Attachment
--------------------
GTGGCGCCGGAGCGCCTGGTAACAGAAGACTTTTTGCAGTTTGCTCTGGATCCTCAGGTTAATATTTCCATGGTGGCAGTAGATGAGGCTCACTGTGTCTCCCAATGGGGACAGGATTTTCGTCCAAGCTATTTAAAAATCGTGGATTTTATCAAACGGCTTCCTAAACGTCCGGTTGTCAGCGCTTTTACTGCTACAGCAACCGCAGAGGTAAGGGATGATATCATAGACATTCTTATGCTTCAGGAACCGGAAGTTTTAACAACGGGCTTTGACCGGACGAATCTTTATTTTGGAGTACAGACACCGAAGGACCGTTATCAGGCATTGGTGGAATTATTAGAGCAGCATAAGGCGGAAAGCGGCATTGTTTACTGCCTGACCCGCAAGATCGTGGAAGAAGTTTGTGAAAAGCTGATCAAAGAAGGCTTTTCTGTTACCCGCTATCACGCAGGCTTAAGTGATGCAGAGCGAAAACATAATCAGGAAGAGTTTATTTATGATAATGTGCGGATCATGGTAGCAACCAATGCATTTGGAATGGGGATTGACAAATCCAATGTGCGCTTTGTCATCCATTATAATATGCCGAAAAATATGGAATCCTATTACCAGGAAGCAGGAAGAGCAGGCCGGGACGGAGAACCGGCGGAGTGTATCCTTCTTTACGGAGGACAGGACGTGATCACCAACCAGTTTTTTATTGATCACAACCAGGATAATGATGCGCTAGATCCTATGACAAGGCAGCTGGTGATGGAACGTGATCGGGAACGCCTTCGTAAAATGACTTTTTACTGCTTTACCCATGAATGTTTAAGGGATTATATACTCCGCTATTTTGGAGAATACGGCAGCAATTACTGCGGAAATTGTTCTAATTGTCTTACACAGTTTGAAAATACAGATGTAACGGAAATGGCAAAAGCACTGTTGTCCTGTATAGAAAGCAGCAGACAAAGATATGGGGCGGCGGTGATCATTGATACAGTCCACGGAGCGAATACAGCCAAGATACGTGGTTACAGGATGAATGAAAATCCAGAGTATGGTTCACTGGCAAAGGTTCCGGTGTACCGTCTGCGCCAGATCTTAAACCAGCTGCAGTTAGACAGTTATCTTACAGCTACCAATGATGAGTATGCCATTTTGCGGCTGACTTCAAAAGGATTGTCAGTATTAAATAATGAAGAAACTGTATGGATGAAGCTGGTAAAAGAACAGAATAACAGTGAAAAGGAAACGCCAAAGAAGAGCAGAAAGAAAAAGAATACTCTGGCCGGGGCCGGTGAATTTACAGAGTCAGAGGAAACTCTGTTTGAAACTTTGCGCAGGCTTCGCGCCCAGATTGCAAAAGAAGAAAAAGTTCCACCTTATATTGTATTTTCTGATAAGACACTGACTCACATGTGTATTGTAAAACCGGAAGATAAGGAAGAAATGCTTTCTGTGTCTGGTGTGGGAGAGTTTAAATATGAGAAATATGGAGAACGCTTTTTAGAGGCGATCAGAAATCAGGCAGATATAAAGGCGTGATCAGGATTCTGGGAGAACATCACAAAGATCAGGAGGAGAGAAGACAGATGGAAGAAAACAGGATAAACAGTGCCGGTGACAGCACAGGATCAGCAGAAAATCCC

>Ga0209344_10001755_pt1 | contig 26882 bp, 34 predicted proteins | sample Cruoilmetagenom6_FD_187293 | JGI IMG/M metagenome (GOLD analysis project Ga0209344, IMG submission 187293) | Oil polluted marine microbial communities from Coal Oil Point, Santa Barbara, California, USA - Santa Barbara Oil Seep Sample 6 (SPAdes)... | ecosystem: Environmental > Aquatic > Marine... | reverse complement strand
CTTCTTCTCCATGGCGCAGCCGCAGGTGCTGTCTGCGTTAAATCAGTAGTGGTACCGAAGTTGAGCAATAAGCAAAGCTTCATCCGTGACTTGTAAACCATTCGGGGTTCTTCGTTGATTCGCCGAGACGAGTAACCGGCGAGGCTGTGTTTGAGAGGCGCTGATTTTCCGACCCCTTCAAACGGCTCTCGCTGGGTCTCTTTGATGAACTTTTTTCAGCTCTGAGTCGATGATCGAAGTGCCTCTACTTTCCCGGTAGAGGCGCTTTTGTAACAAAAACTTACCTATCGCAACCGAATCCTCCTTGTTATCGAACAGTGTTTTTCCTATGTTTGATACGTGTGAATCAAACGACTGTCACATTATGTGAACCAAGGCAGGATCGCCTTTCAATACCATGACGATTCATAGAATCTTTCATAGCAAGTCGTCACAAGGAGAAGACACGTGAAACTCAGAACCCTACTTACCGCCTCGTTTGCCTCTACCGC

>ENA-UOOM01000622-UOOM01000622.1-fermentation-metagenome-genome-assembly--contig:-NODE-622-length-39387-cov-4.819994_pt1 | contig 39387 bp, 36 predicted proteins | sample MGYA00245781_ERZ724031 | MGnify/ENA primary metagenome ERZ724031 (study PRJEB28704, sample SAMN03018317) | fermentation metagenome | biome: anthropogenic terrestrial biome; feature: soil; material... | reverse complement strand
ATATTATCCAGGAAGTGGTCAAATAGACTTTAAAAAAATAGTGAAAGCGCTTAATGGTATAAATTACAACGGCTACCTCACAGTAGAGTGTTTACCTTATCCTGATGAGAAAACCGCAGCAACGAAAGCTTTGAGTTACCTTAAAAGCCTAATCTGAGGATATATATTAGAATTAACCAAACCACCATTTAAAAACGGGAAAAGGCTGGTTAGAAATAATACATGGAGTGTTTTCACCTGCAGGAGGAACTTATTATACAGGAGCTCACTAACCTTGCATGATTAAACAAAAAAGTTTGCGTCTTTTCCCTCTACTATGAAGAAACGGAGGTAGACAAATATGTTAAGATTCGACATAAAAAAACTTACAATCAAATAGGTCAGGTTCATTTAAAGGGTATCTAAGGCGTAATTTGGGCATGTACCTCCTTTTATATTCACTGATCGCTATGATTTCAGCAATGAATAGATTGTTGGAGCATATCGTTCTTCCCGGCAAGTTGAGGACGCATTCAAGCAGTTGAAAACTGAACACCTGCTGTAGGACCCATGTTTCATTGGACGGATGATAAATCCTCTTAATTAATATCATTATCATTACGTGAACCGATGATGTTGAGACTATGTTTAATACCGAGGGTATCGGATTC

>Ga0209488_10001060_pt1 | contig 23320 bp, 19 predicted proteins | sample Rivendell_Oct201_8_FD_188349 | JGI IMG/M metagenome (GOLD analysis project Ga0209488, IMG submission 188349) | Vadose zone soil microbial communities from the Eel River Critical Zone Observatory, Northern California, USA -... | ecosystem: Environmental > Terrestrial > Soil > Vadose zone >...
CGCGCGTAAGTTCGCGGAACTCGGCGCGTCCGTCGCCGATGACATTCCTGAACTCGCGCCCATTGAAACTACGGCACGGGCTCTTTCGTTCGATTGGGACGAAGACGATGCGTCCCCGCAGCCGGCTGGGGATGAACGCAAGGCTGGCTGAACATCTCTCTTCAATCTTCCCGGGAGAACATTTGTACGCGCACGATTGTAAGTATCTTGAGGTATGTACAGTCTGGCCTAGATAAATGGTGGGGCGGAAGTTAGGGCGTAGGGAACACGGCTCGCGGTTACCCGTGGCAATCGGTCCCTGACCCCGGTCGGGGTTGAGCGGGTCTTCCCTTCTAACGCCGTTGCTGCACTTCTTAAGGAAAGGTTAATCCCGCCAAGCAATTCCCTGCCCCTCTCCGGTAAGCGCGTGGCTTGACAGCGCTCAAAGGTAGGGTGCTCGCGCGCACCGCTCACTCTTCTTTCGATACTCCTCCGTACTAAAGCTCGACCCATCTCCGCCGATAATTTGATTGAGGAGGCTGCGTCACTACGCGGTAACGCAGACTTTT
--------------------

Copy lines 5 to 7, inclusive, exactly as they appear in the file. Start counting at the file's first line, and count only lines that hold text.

ATATTATCCAGGAAGTGGTCAAATAGACTTTAAAAAAATAGTGAAAGCGCTTAATGGTATAAATTACAACGGCTACCTCACAGTAGAGTGTTTACCTTATCCTGATGAGAAAACCGCAGCAACGAAAGCTTTGAGTTACCTTAAAAGCCTAATCTGAGGATATATATTAGAATTAACCAAACCACCATTTAAAAACGGGAAAAGGCTGGTTAGAAATAATACATGGAGTGTTTTCACCTGCAGGAGGAACTTATTATACAGGAGCTCACTAACCTTGCATGATTAAACAAAAAAGTTTGCGTCTTTTCCCTCTACTATGAAGAAACGGAGGTAGACAAATATGTTAAGATTCGACATAAAAAAACTTACAATCAAATAGGTCAGGTTCATTTAAAGGGTATCTAAGGCGTAATTTGGGCATGTACCTCCTTTTATATTCACTGATCGCTATGATTTCAGCAATGAATAGATTGTTGGAGCATATCGTTCTTCCCGGCAAGTTGAGGACGCATTCAAGCAGTTGAAAACTGAACACCTGCTGTAGGACCCATGTTTCATTGGACGGATGATAAATCCTCTTAATTAATATCATTATCATTACGTGAACCGATGATGTTGAGACTATGTTTAATACCGAGGGTATCGGATTC

>Ga0209488_10001060_pt1 | contig 23320 bp, 19 predicted proteins | sample Rivendell_Oct201_8_FD_188349 | JGI IMG/M metagenome (GOLD analysis project Ga0209488, IMG submission 188349) | Vadose zone soil microbial communities from the Eel River Critical Zone Observatory, Northern California, USA -... | ecosystem: Environmental > Terrestrial > Soil > Vadose zone >...
CGCGCGTAAGTTCGCGGAACTCGGCGCGTCCGTCGCCGATGACATTCCTGAACTCGCGCCCATTGAAACTACGGCACGGGCTCTTTCGTTCGATTGGGACGAAGACGATGCGTCCCCGCAGCCGGCTGGGGATGAACGCAAGGCTGGCTGAACATCTCTCTTCAATCTTCCCGGGAGAACATTTGTACGCGCACGATTGTAAGTATCTTGAGGTATGTACAGTCTGGCCTAGATAAATGGTGGGGCGGAAGTTAGGGCGTAGGGAACACGGCTCGCGGTTACCCGTGGCAATCGGTCCCTGACCCCGGTCGGGGTTGAGCGGGTCTTCCCTTCTAACGCCGTTGCTGCACTTCTTAAGGAAAGGTTAATCCCGCCAAGCAATTCCCTGCCCCTCTCCGGTAAGCGCGTGGCTTGACAGCGCTCAAAGGTAGGGTGCTCGCGCGCACCGCTCACTCTTCTTTCGATACTCCTCCGTACTAAAGCTCGACCCATCTCCGCCGATAATTTGATTGAGGAGGCTGCGTCACTACGCGGTAACGCAGACTTTT